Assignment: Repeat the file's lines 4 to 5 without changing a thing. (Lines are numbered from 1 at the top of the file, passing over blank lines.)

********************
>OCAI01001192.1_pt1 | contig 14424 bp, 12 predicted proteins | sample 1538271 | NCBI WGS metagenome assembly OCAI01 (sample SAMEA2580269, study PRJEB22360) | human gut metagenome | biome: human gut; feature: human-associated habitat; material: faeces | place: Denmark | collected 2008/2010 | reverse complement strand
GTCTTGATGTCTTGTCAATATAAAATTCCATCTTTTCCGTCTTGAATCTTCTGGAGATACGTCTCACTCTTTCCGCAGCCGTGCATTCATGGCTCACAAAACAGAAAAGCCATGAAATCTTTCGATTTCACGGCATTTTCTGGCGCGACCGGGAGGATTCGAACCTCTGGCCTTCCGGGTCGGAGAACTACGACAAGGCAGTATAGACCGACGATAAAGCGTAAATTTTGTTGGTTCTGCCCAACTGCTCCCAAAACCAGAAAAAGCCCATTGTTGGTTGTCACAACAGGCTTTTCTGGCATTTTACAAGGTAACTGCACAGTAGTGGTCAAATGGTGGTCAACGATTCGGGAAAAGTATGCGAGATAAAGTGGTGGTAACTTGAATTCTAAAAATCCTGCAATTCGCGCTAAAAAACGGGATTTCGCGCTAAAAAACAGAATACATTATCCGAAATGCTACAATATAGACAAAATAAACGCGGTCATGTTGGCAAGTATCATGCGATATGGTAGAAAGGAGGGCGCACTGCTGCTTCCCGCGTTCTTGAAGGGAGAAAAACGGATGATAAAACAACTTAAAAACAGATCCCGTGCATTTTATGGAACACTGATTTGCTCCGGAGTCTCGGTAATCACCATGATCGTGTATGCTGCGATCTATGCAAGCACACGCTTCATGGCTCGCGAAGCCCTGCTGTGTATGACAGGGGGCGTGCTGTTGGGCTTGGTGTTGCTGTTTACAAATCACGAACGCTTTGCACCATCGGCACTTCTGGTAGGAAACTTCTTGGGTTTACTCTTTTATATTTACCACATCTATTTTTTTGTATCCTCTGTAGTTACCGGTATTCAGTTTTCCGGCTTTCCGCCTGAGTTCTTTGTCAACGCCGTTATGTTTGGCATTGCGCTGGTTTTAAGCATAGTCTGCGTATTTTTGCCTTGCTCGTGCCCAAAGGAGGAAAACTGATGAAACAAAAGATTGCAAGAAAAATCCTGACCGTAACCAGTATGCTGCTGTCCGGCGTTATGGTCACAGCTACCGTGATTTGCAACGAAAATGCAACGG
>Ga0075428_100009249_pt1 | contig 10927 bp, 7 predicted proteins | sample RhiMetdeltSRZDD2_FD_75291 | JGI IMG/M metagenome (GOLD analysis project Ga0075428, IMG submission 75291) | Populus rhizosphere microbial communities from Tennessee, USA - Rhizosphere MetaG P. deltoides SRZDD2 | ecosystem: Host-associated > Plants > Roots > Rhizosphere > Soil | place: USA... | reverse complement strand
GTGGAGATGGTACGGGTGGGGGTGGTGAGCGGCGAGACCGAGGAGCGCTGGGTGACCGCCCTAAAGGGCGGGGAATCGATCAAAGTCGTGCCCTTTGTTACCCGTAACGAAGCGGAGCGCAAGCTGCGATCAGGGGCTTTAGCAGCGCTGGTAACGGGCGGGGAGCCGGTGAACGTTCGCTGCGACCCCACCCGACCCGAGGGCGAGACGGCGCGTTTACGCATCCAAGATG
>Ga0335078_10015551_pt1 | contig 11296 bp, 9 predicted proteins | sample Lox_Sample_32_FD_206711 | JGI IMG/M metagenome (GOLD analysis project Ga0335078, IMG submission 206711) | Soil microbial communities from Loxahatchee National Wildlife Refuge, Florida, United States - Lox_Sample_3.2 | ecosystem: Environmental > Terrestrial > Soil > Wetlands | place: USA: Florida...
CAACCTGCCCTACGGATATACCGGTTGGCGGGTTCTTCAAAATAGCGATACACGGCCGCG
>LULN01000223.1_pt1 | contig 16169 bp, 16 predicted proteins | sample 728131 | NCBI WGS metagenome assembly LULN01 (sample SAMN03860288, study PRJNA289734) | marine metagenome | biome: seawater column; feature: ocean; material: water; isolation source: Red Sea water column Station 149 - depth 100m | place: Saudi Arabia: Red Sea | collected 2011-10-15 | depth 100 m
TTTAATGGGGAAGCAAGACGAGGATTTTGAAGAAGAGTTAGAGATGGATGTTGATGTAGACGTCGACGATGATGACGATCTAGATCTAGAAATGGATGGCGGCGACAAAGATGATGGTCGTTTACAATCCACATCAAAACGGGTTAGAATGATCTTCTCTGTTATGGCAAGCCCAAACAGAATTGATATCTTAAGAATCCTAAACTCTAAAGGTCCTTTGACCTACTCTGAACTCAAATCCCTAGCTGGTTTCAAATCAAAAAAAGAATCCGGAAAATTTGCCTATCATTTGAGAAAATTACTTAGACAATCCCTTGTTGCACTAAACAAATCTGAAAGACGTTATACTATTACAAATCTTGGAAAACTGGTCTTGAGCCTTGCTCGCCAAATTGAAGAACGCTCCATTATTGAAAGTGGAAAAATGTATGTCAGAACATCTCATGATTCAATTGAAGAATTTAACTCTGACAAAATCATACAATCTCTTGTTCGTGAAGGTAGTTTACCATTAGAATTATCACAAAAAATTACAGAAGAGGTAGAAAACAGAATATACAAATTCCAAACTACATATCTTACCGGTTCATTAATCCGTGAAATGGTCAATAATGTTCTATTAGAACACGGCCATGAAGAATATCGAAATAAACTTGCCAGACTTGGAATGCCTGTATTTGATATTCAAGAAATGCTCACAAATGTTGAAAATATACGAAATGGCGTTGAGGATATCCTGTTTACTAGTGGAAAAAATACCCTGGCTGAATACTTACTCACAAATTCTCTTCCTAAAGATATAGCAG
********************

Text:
GTGGAGATGGTACGGGTGGGGGTGGTGAGCGGCGAGACCGAGGAGCGCTGGGTGACCGCCCTAAAGGGCGGGGAATCGATCAAAGTCGTGCCCTTTGTTACCCGTAACGAAGCGGAGCGCAAGCTGCGATCAGGGGCTTTAGCAGCGCTGGTAACGGGCGGGGAGCCGGTGAACGTTCGCTGCGACCCCACCCGACCCGAGGGCGAGACGGCGCGTTTACGCATCCAAGATG
>Ga0335078_10015551_pt1 | contig 11296 bp, 9 predicted proteins | sample Lox_Sample_32_FD_206711 | JGI IMG/M metagenome (GOLD analysis project Ga0335078, IMG submission 206711) | Soil microbial communities from Loxahatchee National Wildlife Refuge, Florida, United States - Lox_Sample_3.2 | ecosystem: Environmental > Terrestrial > Soil > Wetlands | place: USA: Florida...